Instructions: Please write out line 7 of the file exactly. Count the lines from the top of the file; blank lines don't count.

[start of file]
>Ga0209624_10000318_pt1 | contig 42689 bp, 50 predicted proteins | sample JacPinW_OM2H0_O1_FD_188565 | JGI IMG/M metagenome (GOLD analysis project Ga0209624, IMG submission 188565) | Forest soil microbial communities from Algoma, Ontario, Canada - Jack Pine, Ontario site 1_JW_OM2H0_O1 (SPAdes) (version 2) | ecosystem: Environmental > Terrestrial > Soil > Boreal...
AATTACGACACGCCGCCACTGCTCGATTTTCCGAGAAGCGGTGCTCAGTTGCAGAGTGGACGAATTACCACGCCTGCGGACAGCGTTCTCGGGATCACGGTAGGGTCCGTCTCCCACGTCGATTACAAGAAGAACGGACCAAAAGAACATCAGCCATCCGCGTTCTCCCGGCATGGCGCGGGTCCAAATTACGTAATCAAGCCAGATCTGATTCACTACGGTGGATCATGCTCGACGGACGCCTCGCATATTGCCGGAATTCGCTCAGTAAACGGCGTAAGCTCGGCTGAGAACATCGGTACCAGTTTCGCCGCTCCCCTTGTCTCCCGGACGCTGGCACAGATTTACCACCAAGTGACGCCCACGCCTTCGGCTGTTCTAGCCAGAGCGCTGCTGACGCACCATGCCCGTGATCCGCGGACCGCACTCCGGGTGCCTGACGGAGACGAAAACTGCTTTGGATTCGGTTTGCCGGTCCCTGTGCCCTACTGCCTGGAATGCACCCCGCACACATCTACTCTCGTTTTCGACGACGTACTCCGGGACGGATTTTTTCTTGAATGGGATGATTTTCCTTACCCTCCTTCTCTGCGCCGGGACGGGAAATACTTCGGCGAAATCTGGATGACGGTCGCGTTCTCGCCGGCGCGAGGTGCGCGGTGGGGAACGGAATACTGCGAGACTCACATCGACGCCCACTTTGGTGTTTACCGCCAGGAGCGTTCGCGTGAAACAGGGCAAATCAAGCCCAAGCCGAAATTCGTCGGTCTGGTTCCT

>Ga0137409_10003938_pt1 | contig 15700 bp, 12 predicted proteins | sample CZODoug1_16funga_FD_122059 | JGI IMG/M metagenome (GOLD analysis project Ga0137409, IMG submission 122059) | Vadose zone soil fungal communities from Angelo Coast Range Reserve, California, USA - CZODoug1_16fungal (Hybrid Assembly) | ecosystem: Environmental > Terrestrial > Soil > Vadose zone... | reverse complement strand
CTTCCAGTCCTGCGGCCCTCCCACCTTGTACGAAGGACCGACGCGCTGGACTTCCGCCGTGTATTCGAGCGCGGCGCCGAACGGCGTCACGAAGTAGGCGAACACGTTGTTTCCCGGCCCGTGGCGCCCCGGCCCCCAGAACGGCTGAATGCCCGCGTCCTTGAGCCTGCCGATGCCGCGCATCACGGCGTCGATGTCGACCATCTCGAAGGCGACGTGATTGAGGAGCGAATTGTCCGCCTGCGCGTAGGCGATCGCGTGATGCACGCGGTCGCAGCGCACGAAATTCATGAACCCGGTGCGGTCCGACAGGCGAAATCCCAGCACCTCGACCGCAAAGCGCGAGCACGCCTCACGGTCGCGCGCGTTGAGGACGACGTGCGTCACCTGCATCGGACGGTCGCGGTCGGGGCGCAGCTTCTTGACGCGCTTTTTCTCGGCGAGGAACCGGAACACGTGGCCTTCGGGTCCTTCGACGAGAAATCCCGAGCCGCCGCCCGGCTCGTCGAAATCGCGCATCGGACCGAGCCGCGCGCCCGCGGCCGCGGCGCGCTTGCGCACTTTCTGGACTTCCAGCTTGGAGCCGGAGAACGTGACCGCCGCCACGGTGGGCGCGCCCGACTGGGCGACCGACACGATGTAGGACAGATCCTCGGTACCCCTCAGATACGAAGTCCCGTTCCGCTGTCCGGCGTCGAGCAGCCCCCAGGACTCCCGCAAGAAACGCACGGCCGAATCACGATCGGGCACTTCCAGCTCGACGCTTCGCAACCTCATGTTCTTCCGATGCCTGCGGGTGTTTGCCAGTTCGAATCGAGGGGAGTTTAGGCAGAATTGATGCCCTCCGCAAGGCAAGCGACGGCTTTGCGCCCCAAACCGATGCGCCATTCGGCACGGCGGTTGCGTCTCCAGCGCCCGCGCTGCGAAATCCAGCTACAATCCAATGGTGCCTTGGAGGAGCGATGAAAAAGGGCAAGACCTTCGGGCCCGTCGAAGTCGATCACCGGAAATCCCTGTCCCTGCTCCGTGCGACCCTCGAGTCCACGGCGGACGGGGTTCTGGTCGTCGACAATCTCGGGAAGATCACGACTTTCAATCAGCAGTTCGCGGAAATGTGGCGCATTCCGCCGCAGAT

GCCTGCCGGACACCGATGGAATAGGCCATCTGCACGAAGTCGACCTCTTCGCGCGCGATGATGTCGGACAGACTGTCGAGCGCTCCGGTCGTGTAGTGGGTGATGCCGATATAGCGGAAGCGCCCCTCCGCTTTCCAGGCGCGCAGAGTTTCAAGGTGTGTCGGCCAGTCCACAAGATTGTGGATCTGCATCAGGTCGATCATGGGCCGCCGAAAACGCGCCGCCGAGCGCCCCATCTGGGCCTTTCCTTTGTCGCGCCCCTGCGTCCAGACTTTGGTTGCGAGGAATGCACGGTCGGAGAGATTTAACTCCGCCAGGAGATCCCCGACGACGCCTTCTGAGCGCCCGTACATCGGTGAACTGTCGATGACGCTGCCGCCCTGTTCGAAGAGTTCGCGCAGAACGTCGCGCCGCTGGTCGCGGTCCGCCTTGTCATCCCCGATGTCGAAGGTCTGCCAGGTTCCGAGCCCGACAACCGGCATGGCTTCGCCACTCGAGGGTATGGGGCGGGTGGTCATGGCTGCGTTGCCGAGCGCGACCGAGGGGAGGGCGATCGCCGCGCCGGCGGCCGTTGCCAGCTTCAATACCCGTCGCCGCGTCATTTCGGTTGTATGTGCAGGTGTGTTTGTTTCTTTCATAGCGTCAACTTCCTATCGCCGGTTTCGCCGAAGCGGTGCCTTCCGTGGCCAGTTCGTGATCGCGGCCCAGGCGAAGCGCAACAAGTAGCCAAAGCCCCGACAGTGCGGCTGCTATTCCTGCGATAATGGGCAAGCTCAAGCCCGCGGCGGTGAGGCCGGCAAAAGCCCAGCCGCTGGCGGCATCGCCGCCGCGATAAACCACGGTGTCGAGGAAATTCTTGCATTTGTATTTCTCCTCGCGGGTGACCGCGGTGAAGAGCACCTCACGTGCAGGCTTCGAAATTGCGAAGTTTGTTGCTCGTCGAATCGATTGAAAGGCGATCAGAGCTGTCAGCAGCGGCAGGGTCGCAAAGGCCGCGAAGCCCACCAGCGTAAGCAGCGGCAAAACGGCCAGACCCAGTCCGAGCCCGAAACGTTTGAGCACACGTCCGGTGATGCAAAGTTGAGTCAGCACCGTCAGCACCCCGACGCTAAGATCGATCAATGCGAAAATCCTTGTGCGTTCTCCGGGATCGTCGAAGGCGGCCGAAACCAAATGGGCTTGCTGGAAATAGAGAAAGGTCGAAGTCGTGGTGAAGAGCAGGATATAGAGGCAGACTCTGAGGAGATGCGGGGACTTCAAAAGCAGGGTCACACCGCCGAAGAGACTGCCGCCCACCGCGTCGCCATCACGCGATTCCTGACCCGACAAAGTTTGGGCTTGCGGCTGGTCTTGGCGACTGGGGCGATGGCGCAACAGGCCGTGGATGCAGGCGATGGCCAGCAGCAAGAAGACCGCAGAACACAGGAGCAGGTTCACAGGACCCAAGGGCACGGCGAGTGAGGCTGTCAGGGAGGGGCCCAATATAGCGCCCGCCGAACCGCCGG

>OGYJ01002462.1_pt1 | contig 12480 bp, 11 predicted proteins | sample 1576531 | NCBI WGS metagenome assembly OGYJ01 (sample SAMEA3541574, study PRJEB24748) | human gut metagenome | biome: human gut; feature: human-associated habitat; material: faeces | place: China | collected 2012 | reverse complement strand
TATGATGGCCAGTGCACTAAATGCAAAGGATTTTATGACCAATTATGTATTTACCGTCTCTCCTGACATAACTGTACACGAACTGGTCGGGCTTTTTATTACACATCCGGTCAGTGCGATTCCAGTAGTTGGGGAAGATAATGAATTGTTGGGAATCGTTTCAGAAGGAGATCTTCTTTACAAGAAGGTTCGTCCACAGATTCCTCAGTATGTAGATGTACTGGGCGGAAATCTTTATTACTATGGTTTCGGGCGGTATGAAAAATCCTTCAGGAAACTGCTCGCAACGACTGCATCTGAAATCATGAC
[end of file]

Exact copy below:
TATGATGGCCAGTGCACTAAATGCAAAGGATTTTATGACCAATTATGTATTTACCGTCTCTCCTGACATAACTGTACACGAACTGGTCGGGCTTTTTATTACACATCCGGTCAGTGCGATTCCAGTAGTTGGGGAAGATAATGAATTGTTGGGAATCGTTTCAGAAGGAGATCTTCTTTACAAGAAGGTTCGTCCACAGATTCCTCAGTATGTAGATGTACTGGGCGGAAATCTTTATTACTATGGTTTCGGGCGGTATGAAAAATCCTTCAGGAAACTGCTCGCAACGACTGCATCTGAAATCATGAC